• There is some ambiguity in respect of the source data.  First we are told that 'all results are based on first-hand evidence collected during paid external forensic investigations conducted by Verizon' but then the involvement of various other organizations is acknowledged: Verizon's part in investigating the incidents reported by those organizations is unclear.  If Verizon was directly involved in every case, as implied, why did they not do all the data entry and analysis themselves?
  • 'Same basic approach' is almost meaningless: we guess they mean 'similar' but they aren't coming clean on the differences.
  • VERIS deserves a deeper look - more on that later - but meanwhile we are left guessing about precisely what they mean by 'leveraged VERIS'.  Is 'leveraged' simply a fancy way of saying 'used', or is there more to it than that?  If the contributors used VERIS in substantially different ways, their information may not be directly comparable.
  • 'Varying mechanisms for data entry' sounds quite trivial if it simply means the mechanics of data entry were different ... but perhaps not if there were more significant differences (for example, selective entry of certain information on specific cases someone deemed sufficiently "interesting", rather than entering data consistently across the board).
  • Just how numerous were the 'numerous investigations' we wonder?  Is ten numerous?  A hundred?  Fifty thousand?  How many different organizations were involved?  What kinds of organizations were they?  How big/small?  What industries?  Which countries? ... These are pretty basic questions, the answers to which would materially affect the applicability of the reports metrics, analysis, findings and recommendations.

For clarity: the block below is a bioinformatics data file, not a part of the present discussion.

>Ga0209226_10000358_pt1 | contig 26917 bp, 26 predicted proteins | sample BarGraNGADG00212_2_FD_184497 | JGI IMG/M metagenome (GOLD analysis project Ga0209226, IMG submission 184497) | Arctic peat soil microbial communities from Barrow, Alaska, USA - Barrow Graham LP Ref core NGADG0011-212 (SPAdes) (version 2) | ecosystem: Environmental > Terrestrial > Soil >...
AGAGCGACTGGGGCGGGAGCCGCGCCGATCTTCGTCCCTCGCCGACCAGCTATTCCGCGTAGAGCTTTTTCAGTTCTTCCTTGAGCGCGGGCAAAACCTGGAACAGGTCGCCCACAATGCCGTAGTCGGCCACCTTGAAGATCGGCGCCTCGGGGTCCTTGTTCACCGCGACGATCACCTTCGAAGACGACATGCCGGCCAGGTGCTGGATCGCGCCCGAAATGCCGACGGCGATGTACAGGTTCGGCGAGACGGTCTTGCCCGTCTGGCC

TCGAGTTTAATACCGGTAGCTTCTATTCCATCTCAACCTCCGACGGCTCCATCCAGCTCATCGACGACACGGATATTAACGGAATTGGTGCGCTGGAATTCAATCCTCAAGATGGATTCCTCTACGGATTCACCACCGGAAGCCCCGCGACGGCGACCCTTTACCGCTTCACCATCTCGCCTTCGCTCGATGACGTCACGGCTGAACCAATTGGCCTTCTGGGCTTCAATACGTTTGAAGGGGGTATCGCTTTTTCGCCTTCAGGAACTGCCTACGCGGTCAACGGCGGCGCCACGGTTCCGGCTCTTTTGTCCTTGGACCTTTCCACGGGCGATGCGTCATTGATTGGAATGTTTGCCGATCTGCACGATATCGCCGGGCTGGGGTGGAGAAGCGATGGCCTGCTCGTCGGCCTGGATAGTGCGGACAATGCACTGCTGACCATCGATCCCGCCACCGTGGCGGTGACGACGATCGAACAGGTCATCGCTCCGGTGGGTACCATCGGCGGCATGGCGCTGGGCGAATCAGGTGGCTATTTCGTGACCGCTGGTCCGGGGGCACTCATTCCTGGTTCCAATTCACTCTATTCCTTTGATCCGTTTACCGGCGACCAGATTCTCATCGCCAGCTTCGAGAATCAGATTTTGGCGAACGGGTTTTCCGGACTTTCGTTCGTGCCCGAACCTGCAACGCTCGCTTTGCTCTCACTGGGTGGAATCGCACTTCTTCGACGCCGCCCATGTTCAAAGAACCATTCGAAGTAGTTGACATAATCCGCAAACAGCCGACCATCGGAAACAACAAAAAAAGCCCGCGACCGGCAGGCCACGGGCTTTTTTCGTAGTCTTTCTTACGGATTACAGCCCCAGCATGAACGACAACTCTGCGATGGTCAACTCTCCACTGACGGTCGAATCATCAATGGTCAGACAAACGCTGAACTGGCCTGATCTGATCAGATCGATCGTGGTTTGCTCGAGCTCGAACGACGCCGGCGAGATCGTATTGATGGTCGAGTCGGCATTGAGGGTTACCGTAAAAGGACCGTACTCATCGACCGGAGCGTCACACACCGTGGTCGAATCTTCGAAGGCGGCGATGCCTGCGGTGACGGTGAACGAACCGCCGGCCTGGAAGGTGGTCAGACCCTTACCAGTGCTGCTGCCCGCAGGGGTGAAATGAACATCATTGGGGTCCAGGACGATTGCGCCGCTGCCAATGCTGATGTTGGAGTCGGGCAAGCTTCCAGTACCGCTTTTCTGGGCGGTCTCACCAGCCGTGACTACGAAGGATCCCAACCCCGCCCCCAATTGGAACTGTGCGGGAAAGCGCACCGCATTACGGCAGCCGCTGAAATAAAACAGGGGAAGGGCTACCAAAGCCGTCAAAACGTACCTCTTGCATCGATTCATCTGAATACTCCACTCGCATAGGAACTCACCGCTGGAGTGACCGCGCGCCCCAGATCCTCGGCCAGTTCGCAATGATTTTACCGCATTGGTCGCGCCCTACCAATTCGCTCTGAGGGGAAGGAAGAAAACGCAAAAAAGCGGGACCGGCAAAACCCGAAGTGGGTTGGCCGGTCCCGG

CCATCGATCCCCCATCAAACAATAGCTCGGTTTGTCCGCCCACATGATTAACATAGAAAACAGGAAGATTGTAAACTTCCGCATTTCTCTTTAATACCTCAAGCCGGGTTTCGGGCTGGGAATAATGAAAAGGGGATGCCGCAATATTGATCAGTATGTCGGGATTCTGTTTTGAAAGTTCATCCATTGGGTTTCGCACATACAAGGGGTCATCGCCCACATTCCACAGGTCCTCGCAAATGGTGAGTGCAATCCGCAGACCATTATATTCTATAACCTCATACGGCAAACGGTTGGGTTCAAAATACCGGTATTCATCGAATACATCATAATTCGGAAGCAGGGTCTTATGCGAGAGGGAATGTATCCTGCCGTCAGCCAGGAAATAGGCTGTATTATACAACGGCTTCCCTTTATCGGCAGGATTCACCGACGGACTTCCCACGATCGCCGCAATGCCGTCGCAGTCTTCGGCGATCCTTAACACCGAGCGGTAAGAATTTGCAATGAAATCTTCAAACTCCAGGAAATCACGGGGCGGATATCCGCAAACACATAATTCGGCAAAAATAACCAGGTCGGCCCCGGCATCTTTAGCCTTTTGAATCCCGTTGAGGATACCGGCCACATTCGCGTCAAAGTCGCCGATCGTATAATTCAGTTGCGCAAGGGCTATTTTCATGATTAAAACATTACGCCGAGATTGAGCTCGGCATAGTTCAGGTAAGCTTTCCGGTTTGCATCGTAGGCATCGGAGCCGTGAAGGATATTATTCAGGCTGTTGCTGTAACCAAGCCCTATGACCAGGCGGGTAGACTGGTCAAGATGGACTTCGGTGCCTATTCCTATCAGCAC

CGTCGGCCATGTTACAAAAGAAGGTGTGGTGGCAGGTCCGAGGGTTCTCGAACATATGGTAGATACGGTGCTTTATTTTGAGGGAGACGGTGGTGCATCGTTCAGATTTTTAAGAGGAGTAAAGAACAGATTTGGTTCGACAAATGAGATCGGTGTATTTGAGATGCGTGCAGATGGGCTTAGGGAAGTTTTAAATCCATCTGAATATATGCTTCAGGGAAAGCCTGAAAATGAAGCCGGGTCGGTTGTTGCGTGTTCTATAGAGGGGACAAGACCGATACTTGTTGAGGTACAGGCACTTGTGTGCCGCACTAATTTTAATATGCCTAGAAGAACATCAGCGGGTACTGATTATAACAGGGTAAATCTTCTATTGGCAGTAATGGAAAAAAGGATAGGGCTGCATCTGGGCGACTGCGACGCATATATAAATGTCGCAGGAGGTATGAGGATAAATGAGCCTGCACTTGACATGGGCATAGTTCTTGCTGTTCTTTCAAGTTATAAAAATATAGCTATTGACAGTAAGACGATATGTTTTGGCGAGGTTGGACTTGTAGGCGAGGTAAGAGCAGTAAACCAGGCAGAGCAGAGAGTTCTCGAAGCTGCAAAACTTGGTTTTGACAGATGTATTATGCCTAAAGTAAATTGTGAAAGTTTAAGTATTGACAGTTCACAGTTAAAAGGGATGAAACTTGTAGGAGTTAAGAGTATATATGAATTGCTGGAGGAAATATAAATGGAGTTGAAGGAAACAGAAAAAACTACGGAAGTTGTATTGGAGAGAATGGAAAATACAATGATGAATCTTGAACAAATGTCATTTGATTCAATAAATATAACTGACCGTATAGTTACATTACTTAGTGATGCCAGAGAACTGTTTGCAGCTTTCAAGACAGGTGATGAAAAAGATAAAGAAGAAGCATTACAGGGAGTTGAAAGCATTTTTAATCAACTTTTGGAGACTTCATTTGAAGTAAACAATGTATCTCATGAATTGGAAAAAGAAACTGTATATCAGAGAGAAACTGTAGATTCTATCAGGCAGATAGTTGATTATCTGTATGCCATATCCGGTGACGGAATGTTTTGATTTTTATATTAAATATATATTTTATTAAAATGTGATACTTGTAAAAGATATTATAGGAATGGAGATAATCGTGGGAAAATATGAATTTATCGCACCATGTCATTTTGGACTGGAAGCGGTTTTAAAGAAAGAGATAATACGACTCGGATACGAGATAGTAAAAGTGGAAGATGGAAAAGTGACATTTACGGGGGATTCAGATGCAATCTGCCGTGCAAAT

• In confirming that the 'scope was narrowed', we are reminded that the results may not be generally applicable, a concern we have already discussed.  
  • Especially if taken out of context, the closing phrase 'only those involving confirmed organizational data breaches' would be highly misleading since in actuality the report apparently only concerns 'paid external forensic investigations' involving Verizon.  

Taking a step back, the paragraph raises serious concerns about the data sources and the analytic methods applied, and hence brings into question the validity and applicability of the results.

That's all very negative and cynical, of course.  You (and especially Verizon!) might feel we are being unfair in seeking to apply rigorous scientific principles to what is, let's be honest, a marketing product.  So, in the interests of redressing the balance a bit, we'll add that: 
  • Verizon is a well-respected specialist in the field, a big player that can probably afford to employ good statistical experts/advisors.
  • The DBIR has a record stretching back many years, hence the survey and analytical methods have hopefully been refined and improved over that period.
  • Some of the issues we have raised are addressed, at least in part, elsewhere.
  • Despite all the misgivings, the report is still useful.  It is well written, widely quoted, and available for free!  Make of it what you will.

We'll pick up on VERIS in another blog item but that's enough from us for today.  Meanwhile, your comments are welcome - over to you.